Saturday, January 2, 2016
Wind and Fire
(The following questions are from my guide to Law and Gospel preaching, Afflicting the Comfortable, Comforting the Afflicted. They are an attempt to get at some of the key issues for Law/Gospel preachers.)
1. How does the Word function in the text? I hear an interwoven theme of law and gospel throughout this text. On one hand, John's words that "the One who is coming" already has "his winnowing fork in his hand, to clear his threshing floor" is clearly a word of law. "The chaff he will burn with unquenchable fire" is a reminder that baptism is a dying to sin, as St. Paul makes clear. On the other hand, we have the voice from heaven which is pure gospel: "You are my Son, the Beloved; with you I am well pleased." This is the Word revealing Jesus to us. This is God's assurance that Jesus is the Christ, our Savior.
2. With whom are you identifying in the text? We are the people who are "filled with expectation." We are "all the people [who] were baptized." We are those who are privileged to watch and listen as God's Son is revealed to the world. We are also those who are called to repentance as we feel the Spirit casting us up into the Spirit's cleansing wind and watching as the "chaff" in our lives is revealed and separated from us.
3. What, if any, call to obedience is there in this text? This text is not one that calls us to discipleship. Discipleship will come to the baptized in short order as Christ calls all the baptized to follow and to become servants in the world, but neither this text, nor the others appointed for this festival, give us this word.
4. What Law/Gospel couplet is suggested by this text? Several couplets come right out of the text: chaff/wheat, unclaimed/beloved, unnamed/child of God.
5. How does the Crossings Community model work with this text? Ronald Neustadt, in his analysis of this text, archived under 2013 Gospel C, does a nice job of highlighting our attraction to deeds of power. The diagnostic portion of the analysis he calls "loving might" and in the prognosis, he terms the solution, "mightily loved." He talks about how we are so easily seduced by things that look powerful, but end up only being "chaff." Check out the complete analysis at crossings.org/text study.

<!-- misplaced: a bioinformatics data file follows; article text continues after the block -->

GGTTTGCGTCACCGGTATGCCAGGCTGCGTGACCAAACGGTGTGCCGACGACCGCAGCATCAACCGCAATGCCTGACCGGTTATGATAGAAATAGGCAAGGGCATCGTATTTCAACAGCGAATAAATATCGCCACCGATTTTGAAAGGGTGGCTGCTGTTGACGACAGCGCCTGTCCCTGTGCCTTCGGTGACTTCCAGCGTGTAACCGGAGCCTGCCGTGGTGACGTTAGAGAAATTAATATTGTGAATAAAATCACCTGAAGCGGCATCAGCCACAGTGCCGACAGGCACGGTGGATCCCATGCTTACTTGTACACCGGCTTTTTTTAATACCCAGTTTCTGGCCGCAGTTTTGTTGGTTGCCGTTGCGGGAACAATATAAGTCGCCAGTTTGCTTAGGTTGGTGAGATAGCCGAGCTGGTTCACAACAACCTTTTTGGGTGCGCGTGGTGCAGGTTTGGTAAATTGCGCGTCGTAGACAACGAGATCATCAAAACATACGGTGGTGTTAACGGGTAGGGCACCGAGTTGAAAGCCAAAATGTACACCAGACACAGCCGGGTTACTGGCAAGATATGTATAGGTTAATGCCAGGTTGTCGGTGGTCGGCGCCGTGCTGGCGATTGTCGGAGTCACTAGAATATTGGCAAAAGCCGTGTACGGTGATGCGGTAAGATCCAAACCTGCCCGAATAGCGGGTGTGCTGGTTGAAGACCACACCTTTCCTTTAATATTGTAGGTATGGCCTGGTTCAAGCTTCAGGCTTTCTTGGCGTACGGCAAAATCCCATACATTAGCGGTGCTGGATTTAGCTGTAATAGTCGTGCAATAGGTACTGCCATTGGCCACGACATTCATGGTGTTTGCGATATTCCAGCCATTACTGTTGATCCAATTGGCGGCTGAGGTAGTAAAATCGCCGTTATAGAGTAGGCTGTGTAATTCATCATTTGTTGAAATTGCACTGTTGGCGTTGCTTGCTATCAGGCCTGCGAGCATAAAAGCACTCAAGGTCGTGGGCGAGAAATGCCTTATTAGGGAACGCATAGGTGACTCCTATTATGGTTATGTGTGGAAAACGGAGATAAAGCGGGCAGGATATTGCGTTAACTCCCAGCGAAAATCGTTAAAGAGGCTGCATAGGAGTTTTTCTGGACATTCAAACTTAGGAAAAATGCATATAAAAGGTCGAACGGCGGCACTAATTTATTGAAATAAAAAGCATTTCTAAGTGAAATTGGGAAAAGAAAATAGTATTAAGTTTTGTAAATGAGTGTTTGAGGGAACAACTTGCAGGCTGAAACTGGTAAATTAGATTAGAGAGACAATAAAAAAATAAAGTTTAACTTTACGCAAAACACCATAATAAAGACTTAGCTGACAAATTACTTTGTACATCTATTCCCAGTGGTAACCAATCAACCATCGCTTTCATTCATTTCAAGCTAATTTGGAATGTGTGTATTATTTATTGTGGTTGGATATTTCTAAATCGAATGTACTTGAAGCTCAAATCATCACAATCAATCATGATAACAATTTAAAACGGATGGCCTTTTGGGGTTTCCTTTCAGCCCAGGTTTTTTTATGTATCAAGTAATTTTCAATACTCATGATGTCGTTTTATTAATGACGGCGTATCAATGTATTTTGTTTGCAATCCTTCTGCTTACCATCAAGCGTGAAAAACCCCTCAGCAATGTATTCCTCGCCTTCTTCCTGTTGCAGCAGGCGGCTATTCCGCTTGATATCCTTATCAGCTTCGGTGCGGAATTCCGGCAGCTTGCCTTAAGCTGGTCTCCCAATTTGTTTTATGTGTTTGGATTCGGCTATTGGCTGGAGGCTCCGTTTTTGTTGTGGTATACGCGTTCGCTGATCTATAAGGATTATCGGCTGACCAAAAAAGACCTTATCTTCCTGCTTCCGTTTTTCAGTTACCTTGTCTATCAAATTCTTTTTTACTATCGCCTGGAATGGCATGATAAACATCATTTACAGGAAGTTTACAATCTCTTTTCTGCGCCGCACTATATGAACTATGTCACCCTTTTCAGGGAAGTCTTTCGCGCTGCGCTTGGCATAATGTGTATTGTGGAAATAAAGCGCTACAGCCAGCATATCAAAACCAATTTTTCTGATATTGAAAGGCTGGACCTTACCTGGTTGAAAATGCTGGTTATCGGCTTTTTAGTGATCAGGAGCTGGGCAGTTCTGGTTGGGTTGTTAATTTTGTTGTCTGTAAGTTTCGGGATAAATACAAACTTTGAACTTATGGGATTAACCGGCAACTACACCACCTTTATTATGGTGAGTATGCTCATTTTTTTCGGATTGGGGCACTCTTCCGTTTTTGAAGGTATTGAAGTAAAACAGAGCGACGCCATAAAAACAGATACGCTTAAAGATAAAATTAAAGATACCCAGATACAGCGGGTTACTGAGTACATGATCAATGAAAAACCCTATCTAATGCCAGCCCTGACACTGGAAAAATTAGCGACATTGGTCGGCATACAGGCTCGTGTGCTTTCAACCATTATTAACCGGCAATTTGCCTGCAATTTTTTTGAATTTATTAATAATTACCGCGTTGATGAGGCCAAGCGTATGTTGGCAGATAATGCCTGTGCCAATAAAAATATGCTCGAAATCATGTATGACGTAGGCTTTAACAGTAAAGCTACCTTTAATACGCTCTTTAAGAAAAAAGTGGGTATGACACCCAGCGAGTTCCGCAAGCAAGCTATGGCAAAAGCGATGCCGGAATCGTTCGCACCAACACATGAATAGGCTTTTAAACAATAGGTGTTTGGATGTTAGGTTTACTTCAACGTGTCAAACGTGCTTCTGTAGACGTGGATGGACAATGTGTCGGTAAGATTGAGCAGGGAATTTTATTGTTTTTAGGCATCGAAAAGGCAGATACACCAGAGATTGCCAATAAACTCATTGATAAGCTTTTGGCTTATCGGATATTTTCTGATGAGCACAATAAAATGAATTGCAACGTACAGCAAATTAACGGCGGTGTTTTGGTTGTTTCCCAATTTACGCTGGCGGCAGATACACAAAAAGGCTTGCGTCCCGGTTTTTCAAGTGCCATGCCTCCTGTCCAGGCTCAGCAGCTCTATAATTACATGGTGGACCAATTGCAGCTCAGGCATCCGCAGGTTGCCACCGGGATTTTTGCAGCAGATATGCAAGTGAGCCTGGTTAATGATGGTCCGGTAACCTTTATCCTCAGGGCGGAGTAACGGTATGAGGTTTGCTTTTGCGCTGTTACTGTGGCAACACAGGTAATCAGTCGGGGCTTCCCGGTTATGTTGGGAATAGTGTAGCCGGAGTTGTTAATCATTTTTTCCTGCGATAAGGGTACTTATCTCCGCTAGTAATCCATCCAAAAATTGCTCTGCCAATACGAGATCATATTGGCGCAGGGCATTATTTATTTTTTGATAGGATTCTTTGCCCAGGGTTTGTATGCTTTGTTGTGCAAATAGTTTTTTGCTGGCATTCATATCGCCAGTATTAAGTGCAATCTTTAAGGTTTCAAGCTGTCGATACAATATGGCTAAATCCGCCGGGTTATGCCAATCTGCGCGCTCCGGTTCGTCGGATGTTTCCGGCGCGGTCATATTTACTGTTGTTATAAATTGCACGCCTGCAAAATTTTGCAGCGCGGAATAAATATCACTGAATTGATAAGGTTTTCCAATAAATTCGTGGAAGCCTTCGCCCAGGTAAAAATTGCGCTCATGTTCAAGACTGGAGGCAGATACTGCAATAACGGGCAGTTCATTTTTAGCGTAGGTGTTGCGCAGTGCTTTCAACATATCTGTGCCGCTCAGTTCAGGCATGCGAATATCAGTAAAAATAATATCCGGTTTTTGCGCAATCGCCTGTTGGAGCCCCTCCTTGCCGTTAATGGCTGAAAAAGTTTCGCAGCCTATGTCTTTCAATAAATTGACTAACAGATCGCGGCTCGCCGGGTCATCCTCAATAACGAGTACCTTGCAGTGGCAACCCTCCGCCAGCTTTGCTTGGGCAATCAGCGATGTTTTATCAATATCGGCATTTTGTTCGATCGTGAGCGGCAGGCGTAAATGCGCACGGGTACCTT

6. Exegetical work: This Sunday might be an excellent opportunity to do some teaching on baptism. One of the best sources for Luther's insights on baptism is his treatise, "The Holy and Blessed Sacrament of Baptism," (LW, Vol 35). A few examples; "Baptism is an external sign or token, which so separates us from all men not baptized that we are thereby known as a people of Christ, our Leader, under whose banner of the holy cross we continually fight against sin." (29) "There is a fine sentence of St. Augustine which says, 'Sin is altogether forgiven in baptism; not in such a manner that it is no longer present, but in such manner that it is no longer imputed.'"(33) "We must humbly admit, 'I know full well that I cannot do a single thing that is pure. But I am baptized, and through my baptism God, who cannot lie, has bound himself in a covenant with me. He will not count my sin against me, but will slay it and blot it out." (36) Another tack might be to do some teaching on the work of the Holy Spirit on this Sunday. Robert W. Jensen, in the second volume of Christian Dogmatics, provides a fine summary of the work of the Spirit in scripture. Here are a few pieces from the essay entitled "The Spirit that Spoke by the Prophets": "The Spirit is experienced as moving transcendent force, to create or throw down, whether in nature or in society." (110) "The Spirit is freedom for, and the power of, the word that opens the future." (113) "Jesus does not bear the Spirit only for his own empowerment; he bears him in order to give him, and this gift is eschatological, a baptism with the fire of judgment." (115) "Life 'according to Spirit' is life that rejoices in being moved and inspired by God, to be just so itself spirit." (118)
Blessings on your proclamation!